When I was a kid, the taunt “Your mother wears Army boots” had not yet gone completely out of fashion. But the razz packed no punch for me. I could respond, “Actually she wears Marine Corps boots, and she will beat the hell out of your mother.” She had indeed been in the Corps, where she met my father. They were both sergeants. In his later years, my dad was fond of issuing his own taunts to ex-officers of other branches of the military, things like “You were a colonel in the Army? That's like being a corporal in the Marines.”
They have both received their honorable discharge from this life, but I know my folks would have appreciated some of the stories in Mary Roach's new book, Grunt: The Curious Science of Humans at War. Particularly the one involving another Marine Corps sergeant, name of Robinson, and Captain Mark Riddle, a Navy research physician. Riddle's specialty is diarrhea: “I live and breathe this stuff,” he says in Grunt.
Roach, Riddle and Robinson discussed diarrhea over breakfast at Camp Lemonnier in Djibouti. (In Iraq and Afghanistan, 32 percent of respondents in a Riddle survey reported an incident of having been unable to reach a toilet in time.) Robinson complained about the minuscule amount of toilet paper included with combat field rations. Riddle noted that Navy personnel sometimes pack baby wipes. Robinson replied that Marines use pieces of their T-shirts. Roach writes, “Which possibly sums up the whole Marine Corps–Navy relationship.”
In her book, Roach takes a deep dive into military science and medicine and how even the simplest activities are complicated by the realities of combat or readiness for it. For example, most of us may take for granted being able to hear co-workers when collaborating on a task. But ears take a constant beating in the service—weapons and explosions, Roach writes, “are the biggest contributors to the $1 billion a year the Veterans Administration spends on hearing loss and tinnitus.”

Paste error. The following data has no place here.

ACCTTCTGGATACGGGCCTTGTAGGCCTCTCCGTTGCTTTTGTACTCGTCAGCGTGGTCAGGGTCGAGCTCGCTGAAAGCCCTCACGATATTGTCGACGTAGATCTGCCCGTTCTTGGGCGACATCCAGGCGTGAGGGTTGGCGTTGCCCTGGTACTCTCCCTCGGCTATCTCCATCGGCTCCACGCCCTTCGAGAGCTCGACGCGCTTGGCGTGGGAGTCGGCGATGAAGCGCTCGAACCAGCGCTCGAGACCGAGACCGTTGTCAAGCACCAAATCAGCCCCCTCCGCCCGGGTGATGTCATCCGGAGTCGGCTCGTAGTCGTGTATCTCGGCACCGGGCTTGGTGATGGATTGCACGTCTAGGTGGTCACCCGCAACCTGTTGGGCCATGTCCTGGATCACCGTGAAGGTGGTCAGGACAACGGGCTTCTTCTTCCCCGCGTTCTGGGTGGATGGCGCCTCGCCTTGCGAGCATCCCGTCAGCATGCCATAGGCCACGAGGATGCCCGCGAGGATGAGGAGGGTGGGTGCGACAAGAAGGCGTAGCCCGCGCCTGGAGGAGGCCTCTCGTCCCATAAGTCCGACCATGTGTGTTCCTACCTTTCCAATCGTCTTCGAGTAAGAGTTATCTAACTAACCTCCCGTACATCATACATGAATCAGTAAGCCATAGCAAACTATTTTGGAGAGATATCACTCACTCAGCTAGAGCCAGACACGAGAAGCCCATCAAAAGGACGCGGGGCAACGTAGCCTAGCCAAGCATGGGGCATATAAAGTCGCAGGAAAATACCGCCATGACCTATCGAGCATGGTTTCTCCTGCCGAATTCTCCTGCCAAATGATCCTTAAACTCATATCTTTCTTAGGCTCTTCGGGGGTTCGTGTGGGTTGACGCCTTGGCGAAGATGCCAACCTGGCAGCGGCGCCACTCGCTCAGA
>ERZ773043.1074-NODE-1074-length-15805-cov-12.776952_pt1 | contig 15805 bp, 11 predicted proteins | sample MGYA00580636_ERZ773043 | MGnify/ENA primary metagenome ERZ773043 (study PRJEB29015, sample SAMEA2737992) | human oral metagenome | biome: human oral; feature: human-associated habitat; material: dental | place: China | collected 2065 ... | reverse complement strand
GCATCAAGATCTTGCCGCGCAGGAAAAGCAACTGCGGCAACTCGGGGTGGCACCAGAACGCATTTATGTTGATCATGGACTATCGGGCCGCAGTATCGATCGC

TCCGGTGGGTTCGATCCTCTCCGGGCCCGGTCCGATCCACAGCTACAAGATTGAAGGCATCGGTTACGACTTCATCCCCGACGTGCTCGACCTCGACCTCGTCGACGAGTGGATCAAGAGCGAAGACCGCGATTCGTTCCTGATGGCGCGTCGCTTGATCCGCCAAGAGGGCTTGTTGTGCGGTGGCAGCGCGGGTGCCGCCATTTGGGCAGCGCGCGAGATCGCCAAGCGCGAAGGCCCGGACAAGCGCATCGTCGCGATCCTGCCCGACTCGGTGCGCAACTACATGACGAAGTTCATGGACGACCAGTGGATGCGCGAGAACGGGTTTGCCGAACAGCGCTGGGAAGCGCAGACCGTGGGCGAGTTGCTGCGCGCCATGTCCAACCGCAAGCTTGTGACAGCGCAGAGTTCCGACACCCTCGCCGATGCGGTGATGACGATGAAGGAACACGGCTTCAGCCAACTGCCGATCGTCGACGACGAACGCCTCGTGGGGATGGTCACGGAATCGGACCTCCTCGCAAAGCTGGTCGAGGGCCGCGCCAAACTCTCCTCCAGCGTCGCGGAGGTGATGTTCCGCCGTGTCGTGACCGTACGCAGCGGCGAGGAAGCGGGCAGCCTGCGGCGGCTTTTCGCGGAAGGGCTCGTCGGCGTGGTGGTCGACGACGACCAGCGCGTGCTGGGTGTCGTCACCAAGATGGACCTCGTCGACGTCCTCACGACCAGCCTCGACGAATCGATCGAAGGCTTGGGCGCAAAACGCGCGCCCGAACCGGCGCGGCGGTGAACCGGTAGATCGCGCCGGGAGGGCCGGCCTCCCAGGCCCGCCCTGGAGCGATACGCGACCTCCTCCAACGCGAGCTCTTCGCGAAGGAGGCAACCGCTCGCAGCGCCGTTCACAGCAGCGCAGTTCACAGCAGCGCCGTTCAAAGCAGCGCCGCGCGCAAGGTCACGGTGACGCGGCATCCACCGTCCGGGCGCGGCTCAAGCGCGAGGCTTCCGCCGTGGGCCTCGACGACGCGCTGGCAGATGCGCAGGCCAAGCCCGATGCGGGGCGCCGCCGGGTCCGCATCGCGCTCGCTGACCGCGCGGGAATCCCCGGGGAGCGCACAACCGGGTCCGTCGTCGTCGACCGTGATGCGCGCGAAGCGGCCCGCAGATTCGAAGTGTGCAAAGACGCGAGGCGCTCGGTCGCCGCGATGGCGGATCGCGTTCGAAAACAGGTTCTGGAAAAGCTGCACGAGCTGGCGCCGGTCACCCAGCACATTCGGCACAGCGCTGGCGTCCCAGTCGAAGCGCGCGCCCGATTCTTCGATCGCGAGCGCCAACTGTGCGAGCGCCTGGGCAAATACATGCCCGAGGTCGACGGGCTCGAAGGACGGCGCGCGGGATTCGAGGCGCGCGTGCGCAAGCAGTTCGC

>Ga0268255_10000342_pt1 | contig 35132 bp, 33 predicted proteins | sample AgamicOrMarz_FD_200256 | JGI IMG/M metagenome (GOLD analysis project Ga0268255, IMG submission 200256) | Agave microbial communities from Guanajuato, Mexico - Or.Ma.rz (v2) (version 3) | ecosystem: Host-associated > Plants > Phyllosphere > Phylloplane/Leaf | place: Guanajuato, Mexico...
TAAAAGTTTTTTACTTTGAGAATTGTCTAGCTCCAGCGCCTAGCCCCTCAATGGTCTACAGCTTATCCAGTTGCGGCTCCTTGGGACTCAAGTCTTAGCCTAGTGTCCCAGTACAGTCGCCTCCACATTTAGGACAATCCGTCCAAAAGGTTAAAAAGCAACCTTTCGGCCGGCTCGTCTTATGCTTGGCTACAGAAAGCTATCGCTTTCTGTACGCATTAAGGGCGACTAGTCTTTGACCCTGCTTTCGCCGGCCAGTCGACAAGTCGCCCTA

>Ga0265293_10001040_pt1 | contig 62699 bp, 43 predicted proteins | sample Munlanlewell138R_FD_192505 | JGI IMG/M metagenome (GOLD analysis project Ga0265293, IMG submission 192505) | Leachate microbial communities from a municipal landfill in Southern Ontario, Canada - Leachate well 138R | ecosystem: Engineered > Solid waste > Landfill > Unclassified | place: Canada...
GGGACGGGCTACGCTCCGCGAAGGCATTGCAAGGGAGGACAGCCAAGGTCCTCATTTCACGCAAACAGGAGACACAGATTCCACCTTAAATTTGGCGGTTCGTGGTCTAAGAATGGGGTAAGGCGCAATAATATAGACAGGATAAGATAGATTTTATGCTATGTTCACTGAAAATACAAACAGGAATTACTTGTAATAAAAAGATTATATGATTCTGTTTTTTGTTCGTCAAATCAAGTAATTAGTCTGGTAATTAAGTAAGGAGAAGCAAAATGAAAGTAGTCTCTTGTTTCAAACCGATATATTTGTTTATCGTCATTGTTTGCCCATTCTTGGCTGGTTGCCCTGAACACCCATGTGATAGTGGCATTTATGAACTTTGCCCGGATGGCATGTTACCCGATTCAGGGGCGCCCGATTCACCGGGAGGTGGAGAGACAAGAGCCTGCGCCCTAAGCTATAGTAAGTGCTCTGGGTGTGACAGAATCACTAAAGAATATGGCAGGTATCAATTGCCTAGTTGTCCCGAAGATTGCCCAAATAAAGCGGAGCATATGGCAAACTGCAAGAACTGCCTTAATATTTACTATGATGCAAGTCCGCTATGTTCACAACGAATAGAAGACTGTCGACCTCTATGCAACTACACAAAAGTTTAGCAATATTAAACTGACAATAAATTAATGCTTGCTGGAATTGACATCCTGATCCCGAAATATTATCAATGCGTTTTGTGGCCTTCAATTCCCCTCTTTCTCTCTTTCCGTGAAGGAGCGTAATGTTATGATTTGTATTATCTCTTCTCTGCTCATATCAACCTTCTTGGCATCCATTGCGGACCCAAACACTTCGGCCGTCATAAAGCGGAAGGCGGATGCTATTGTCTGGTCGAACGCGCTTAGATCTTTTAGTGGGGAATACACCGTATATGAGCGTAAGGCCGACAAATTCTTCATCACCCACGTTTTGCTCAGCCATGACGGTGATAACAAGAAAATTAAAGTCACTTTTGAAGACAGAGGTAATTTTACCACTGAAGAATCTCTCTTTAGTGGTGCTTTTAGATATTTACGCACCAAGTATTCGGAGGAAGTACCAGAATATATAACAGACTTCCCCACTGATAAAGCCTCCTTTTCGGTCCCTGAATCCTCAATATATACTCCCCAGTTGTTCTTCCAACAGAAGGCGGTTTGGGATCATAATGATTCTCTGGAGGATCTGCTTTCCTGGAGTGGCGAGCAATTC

A platoon's members might want to protect their ears with plugs or higher-tech devices but not at the expense of being able to hear commands and warnings. And so well-meaning audiologists do a lot of testing and try to come up with solutions for use in the field. But when a group of special-ops personnel was asked if an audiologist had ever done anything positive for them, the only reply, Roach says, was, “They fitted me for my hearing aids.”
A general or admiral has undoubtedly made a good decision or two. But Grunt touches on how thousands of men and women may be inconvenienced or endangered by some mucky-muck's whim, even about uniforms. “An Army chief of staff decided that black wool berets would be the headpiece of the Army Combat Uniform,” Roach writes, because he thought it looked sharp. After 10 years, the Army was finally able to get back to baseball caps, with their eye-shading visors and thinner fabric, which makes them cooler to wear and easier to jam into a pants pocket—attributes that are actually functional.
In the early 2000s the Army attempted to come up with a Unified Field Theory, not for physics but for camouflage uniforms: they wanted one pattern that would hide troops in the woods, city streets and the desert. The uniform designers and engineers came up with 13 patterns for testing. But before the results were in, a general went ahead and picked a pattern—one that was not even among the 13 agreed-on contenders. “The new camouflage performed so poorly in Afghanistan that in 2009,” Roach notes, “the Army spent $3.4 million developing a new and safer pattern for troops deployed there.”
Meanwhile the Navy currently wears blue camouflage as its working uniform. “I asked a Navy commander about the rationale,” Roach recounts. “He looked down at his trousers and sighed. ‘That's so no one can see you if you fall overboard.'”
Maybe some high-ranking officers should have followed their hearts and become fashion designers. The grunts would be happier, the officers would be happier and they might have come up with a thicker-ply T-shirt for the Marines.